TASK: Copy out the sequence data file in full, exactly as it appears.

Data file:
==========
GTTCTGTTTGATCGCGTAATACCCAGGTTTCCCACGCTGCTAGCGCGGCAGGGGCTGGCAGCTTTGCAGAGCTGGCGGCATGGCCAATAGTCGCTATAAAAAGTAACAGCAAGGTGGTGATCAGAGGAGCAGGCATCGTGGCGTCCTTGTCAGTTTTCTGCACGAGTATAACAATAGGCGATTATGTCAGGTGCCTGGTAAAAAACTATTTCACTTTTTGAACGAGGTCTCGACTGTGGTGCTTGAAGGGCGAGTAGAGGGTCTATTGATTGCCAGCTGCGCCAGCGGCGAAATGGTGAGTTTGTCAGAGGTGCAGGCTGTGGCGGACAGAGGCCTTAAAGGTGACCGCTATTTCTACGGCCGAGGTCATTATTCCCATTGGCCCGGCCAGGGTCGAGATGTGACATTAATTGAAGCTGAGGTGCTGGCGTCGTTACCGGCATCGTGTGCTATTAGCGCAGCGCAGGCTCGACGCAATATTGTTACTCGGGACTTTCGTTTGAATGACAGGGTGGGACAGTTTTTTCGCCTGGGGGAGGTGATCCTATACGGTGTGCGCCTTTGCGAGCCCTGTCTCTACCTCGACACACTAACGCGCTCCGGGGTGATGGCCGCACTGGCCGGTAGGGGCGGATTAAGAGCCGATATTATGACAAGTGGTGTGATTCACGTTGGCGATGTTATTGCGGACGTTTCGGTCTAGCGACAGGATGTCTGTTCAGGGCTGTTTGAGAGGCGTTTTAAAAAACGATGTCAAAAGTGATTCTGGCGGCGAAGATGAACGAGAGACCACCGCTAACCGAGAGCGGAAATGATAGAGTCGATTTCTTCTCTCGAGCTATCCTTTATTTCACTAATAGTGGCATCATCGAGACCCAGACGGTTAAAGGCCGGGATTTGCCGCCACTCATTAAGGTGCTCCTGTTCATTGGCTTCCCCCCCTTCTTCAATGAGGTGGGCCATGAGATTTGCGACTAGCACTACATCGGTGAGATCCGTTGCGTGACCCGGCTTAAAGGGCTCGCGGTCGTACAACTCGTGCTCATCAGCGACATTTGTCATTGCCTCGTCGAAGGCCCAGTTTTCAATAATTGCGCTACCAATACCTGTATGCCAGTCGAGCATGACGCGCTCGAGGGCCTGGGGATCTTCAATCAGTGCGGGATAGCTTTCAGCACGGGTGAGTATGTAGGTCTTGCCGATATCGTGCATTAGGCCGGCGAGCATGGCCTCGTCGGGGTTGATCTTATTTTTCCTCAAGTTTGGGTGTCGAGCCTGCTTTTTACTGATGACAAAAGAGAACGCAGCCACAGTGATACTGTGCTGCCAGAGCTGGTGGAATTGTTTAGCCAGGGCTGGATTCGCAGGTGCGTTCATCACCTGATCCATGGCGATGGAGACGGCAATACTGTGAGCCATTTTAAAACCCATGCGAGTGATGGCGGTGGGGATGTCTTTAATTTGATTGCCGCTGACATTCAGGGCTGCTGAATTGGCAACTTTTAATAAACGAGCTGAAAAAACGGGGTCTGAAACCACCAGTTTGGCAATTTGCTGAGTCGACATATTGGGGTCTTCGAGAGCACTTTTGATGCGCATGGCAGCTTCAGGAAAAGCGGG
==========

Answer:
GTTCTGTTTGATCGCGTAATACCCAGGTTTCCCACGCTGCTAGCGCGGCAGGGGCTGGCAGCTTTGCAGAGCTGGCGGCATGGCCAATAGTCGCTATAAAAAGTAACAGCAAGGTGGTGATCAGAGGAGCAGGCATCGTGGCGTCCTTGTCAGTTTTCTGCACGAGTATAACAATAGGCGATTATGTCAGGTGCCTGGTAAAAAACTATTTCACTTTTTGAACGAGGTCTCGACTGTGGTGCTTGAAGGGCGAGTAGAGGGTCTATTGATTGCCAGCTGCGCCAGCGGCGAAATGGTGAGTTTGTCAGAGGTGCAGGCTGTGGCGGACAGAGGCCTTAAAGGTGACCGCTATTTCTACGGCCGAGGTCATTATTCCCATTGGCCCGGCCAGGGTCGAGATGTGACATTAATTGAAGCTGAGGTGCTGGCGTCGTTACCGGCATCGTGTGCTATTAGCGCAGCGCAGGCTCGACGCAATATTGTTACTCGGGACTTTCGTTTGAATGACAGGGTGGGACAGTTTTTTCGCCTGGGGGAGGTGATCCTATACGGTGTGCGCCTTTGCGAGCCCTGTCTCTACCTCGACACACTAACGCGCTCCGGGGTGATGGCCGCACTGGCCGGTAGGGGCGGATTAAGAGCCGATATTATGACAAGTGGTGTGATTCACGTTGGCGATGTTATTGCGGACGTTTCGGTCTAGCGACAGGATGTCTGTTCAGGGCTGTTTGAGAGGCGTTTTAAAAAACGATGTCAAAAGTGATTCTGGCGGCGAAGATGAACGAGAGACCACCGCTAACCGAGAGCGGAAATGATAGAGTCGATTTCTTCTCTCGAGCTATCCTTTATTTCACTAATAGTGGCATCATCGAGACCCAGACGGTTAAAGGCCGGGATTTGCCGCCACTCATTAAGGTGCTCCTGTTCATTGGCTTCCCCCCCTTCTTCAATGAGGTGGGCCATGAGATTTGCGACTAGCACTACATCGGTGAGATCCGTTGCGTGACCCGGCTTAAAGGGCTCGCGGTCGTACAACTCGTGCTCATCAGCGACATTTGTCATTGCCTCGTCGAAGGCCCAGTTTTCAATAATTGCGCTACCAATACCTGTATGCCAGTCGAGCATGACGCGCTCGAGGGCCTGGGGATCTTCAATCAGTGCGGGATAGCTTTCAGCACGGGTGAGTATGTAGGTCTTGCCGATATCGTGCATTAGGCCGGCGAGCATGGCCTCGTCGGGGTTGATCTTATTTTTCCTCAAGTTTGGGTGTCGAGCCTGCTTTTTACTGATGACAAAAGAGAACGCAGCCACAGTGATACTGTGCTGCCAGAGCTGGTGGAATTGTTTAGCCAGGGCTGGATTCGCAGGTGCGTTCATCACCTGATCCATGGCGATGGAGACGGCAATACTGTGAGCCATTTTAAAACCCATGCGAGTGATGGCGGTGGGGATGTCTTTAATTTGATTGCCGCTGACATTCAGGGCTGCTGAATTGGCAACTTTTAATAAACGAGCTGAAAAAACGGGGTCTGAAACCACCAGTTTGGCAATTTGCTGAGTCGACATATTGGGGTCTTCGAGAGCACTTTTGATGCGCATGGCAGCTTCAGGAAAAGCGGG